• $\begingroup$ I have been calling $C$ a low level language for years for its close relationship to the instruction set architecture. I believe the convention is to call $C$ a high level language in which you can program at a low level. $\endgroup$
    – John Douma
    Jan 2, 2019 at 0:58
  • $\begingroup$ Or an algorithms textbook, maybe? In the days of good king Charlemagne there was a book by Aho, Hopcroft, and Ullman; nowadays there is one by Corman, Leiserson, Rivest, and Stein. $\endgroup$ Jan 2, 2019 at 1:10
  • $\begingroup$ @kimchilover: Perhaps? To my disgrace, I've never read a dedicated algorithms textbook, so I don't know how much practical familiarity with Von Neumann machines they tend to assume. $\endgroup$ Jan 2, 2019 at 1:21
  • $\begingroup$ @JohnDouma: C was high-level in 1980, simply by virtue of not being assembler. But the goalposts have shifted considerably since then. $\endgroup$ Jan 2, 2019 at 1:23
  • $\begingroup$ @HenningMakholm Do you have a source for that? I have been a software developer for a long time and have not received that update until now. Is this because it doesn't run on a VM like Java? $\endgroup$
    – John Douma
    Jan 2, 2019 at 1:27

If you are at a university offering computer science degrees, you could find out the names of a few courses that are required for 2nd or 3d year students, get a copy of the text book for one of them, and try to read it.

One thing making your task harder is that computer science is a very wide field, and no one book covers everything important. In part because "computer science" is an amalgam of computer engineering, of computer practice, of applied mathematics, and so on: unlike (say) linear algebra, there is no small set of basic axioms that can be neatly explained and exploited in a few hundred pages. Rather, imagine you wanted to systematically and efficiently learn automobile science. You might find a book that explains car engines and the related chemistry of combustion and pollution control, but says nothing about motion planning or an automobile's HVAC system, etc.

Added, after a few minutes. The comments following Henning Makholm's completely reasonable answer seem to me to illustrate the point I made above: computer science is so complex a subject that it is hard to agree what is most essential.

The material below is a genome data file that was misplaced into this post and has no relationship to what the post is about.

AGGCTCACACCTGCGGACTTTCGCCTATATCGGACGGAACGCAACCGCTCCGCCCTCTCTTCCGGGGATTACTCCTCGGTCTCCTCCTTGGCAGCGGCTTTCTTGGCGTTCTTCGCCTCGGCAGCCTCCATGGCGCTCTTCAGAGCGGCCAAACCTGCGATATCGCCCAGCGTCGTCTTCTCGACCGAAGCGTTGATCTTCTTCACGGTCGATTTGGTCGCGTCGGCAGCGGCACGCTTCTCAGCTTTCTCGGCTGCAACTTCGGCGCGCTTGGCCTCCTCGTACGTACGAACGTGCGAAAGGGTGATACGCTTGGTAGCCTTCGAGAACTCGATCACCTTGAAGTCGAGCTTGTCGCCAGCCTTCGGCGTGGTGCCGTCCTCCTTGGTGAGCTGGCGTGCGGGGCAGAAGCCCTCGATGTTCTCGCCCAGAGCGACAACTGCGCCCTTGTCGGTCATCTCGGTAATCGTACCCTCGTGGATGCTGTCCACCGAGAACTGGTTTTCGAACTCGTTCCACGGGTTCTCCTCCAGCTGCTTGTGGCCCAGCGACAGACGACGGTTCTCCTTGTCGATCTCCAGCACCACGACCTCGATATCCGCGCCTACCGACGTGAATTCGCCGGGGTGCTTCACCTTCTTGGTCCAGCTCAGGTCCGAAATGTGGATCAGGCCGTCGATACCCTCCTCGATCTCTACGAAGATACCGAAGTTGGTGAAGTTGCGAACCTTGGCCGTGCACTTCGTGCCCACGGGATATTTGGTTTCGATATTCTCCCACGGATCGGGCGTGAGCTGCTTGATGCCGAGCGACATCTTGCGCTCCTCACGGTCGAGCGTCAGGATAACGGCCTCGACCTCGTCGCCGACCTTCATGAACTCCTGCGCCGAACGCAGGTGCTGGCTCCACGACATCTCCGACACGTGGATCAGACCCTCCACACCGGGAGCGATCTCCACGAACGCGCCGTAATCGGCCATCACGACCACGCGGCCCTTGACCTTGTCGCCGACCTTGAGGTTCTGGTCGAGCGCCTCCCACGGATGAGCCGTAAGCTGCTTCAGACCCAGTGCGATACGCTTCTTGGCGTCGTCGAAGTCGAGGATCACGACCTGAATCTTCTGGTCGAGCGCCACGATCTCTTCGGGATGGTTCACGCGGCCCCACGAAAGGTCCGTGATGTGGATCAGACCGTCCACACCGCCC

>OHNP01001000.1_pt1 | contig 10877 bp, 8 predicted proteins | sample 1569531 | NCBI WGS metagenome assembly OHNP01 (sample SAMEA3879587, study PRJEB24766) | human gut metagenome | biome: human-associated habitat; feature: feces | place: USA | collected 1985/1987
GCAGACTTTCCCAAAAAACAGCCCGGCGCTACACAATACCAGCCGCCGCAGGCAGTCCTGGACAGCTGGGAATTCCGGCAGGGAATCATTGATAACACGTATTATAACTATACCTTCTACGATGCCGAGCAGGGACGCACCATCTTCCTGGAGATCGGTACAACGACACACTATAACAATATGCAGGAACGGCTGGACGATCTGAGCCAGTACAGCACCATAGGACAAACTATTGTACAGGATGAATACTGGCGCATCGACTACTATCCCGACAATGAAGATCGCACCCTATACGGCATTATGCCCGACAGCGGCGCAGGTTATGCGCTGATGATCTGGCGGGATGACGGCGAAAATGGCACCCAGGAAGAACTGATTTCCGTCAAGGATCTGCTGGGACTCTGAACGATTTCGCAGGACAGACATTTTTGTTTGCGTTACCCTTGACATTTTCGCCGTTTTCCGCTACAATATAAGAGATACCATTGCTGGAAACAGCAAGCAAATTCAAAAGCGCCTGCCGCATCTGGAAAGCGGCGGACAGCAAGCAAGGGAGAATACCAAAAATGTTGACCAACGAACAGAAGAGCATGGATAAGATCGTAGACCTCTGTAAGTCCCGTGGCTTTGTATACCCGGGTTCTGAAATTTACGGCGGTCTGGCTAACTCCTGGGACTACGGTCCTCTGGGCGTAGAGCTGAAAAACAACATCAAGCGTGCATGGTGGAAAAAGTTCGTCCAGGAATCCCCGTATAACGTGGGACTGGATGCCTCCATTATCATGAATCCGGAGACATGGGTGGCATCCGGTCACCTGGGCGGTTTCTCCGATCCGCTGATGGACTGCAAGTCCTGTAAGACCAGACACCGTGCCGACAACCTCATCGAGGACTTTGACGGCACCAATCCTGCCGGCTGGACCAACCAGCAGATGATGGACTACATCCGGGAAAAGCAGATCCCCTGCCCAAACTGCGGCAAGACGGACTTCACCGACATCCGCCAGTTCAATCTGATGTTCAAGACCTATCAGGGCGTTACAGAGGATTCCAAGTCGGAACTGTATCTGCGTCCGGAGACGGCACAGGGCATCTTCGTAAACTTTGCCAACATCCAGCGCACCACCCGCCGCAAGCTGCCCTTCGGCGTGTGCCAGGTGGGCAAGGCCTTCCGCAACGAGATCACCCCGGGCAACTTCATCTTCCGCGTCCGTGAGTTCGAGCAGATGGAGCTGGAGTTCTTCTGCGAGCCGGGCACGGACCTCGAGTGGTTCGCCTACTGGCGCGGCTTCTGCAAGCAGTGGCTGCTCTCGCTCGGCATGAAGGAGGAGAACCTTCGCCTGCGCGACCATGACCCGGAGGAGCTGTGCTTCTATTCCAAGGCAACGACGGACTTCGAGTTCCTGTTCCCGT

Let me add a particular recommendation: I have noticed that some of my colleagues do not know about the connection between DFAs and regular languages. This seems to me to be as fundamental a result in theoretical CS as (say) the Pythagorean theorem is in geometry, or as integration by parts in calculus. And more important than many computer hardware implementation details. If you don't know that, you don't know squat. So your goal might be, read enough of Aho, Hopcroft, and Ullman (or equivalent textbook) to understand this important result.

  • $\begingroup$ ... not to mention road design, congestion modeling or predictive models for used-car prices, or policy debates about speed limit enforcement -- all of which would be part of our hypothetical analogue to computer science too. $\endgroup$ Jan 2, 2019 at 0:54

I wish there are some theoretical textbooks that build the whole operation system, compiler, or some of this kind, that is readable to math students.

I highly recommend reading The Elements of Computing Systems by Nisan and Schocken, and doing all the projects. You make a computer from scratch, starting with NAND gates. Along the way you make a compiler and a simple operating system. In the end you make a simple video game such as Tetris that can run on the computer you've designed. The book's companion website is www.nand2tetris.org.

It is my favorite textbook on any subject.

You might also be interested in Knuth's The Art of Computer Programming, though I haven't read it myself.

  • 2
    $\begingroup$ IMHO, Knuth's book is a wonderful recreational read for someone who already knows what's what, but not a good introductory textbook. $\endgroup$ Jan 2, 2019 at 1:55
  • $\begingroup$ The jump from "The Elements of Computing Systems" to Knuth is like going from building circuits from a STEM kit to attending a graduate program in Electrical Engineering. $\endgroup$
    – John Douma
    Jan 2, 2019 at 4:02
  • $\begingroup$ @kimchilover For most of us there is nothing recreational about Knuth. Bill Gates had his to say about it. "If you think you're a really good programmer... read (Knuth's) Art of Computer Programming... You should definitely send me a résumé if you can read the whole thing," Here is my source. $\endgroup$
    – John Douma
    Jan 2, 2019 at 4:06
  • $\begingroup$ I meant recreational in the sense that free climbing is recreational: if you are an expert in (say) sorting, you will find his chapter on sorting very hard and very insightful and lots of fun; similarly for random number generation, for floating point arithmetic, and so on. I suspect that DEK's selection of topics was based on his own personal taste rather than on a judgement of importance of topics. $\endgroup$ Jan 2, 2019 at 5:30